### http://www.architectmagazine.com January 20, 2010 at 4:41 PM
The Grass Isn’t Always Greener
By Lance Hosey
As I reported in my December 21st post, many universities, communities, and organisations are adopting “no mow” policies to avoid the cost and consequences of conventional grass lawns. Now new research reveals the magnitude of these consequences.
In a study about to be published in the journal Geophysical Research Letters, scientists at University of California, Irvine, show that the emissions from fertiliser production, mowing, leaf blowing and other conventional maintenance practices are four times greater than the amount of carbon stored by grass in parks and lawns. Four times! And this doesn’t even take into account the amount of water needed for the grass, by area the most common irrigated crop in the US.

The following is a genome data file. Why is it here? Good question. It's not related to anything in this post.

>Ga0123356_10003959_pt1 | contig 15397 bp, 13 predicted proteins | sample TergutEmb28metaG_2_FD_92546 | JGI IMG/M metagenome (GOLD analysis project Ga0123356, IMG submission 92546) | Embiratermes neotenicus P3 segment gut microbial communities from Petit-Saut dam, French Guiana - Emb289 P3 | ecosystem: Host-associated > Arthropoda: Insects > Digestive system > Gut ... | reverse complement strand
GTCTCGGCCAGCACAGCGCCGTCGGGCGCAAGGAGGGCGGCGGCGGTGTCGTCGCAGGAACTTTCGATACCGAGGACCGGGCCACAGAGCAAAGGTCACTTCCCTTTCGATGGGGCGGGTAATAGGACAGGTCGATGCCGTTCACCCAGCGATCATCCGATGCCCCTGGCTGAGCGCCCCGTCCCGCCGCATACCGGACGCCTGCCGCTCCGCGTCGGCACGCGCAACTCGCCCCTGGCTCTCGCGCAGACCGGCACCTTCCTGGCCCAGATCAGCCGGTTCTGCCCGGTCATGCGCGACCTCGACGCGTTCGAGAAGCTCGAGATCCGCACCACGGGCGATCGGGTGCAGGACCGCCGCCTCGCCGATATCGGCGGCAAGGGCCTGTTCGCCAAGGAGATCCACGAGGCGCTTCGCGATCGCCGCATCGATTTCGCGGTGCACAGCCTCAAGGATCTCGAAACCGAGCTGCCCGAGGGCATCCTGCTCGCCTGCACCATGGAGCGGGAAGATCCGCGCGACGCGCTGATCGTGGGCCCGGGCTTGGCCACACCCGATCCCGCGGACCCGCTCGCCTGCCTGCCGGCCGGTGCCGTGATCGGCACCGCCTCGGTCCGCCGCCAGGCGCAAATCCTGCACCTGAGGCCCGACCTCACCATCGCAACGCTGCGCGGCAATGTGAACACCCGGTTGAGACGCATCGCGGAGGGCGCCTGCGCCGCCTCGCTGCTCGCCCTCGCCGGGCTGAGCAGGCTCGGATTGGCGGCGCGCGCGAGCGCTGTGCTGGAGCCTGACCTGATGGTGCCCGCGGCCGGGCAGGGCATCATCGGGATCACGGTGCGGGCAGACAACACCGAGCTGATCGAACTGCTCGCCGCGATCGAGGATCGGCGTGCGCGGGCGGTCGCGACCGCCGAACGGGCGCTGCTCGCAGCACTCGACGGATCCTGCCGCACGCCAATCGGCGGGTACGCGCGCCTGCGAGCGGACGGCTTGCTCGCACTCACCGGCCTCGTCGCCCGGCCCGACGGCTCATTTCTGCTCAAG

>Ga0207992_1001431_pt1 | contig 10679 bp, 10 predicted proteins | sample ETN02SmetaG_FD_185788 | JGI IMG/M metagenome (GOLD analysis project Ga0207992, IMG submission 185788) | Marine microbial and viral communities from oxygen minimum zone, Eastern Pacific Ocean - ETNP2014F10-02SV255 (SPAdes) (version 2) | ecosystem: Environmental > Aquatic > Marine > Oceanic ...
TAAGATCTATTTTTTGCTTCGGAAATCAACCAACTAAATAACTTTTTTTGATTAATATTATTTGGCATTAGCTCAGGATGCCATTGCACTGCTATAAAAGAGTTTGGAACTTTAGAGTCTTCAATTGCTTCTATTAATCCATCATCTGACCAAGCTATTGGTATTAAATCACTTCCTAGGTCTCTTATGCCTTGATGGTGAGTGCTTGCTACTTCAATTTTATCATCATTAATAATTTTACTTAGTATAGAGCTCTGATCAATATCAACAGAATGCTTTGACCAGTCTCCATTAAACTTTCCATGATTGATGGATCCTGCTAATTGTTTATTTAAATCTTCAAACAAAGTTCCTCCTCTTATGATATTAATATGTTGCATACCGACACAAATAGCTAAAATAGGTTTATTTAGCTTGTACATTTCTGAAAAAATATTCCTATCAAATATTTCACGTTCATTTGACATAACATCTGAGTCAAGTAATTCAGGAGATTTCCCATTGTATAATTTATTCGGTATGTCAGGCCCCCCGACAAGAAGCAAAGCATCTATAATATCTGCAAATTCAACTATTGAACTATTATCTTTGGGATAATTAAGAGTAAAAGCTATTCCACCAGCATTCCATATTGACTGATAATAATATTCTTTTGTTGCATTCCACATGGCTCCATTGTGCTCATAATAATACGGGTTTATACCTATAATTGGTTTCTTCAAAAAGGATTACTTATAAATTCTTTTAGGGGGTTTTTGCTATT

Carbon absorption is a standard argument for cultivating more vegetation in developed landscapes, but unless it’s the right vegetation, kept up in the right way, it can do more harm than good.
-Contributing editor and author of ARCHITECT’s monthly Eco column, Lance Hosey, AIA, LEED AP, Hon. FIGP, is an architect and former director with William McDonough + Partners. With Kira Gould, he is the co-author of Women in Green: Voices of Sustainable Design (2007); his forthcoming book, The Shape of Green: Aesthetics, Ecology, and Design, studies how form and image can enhance conservation, comfort, and community at every scale of design, from products to cities.
Post by Elizabeth Kerr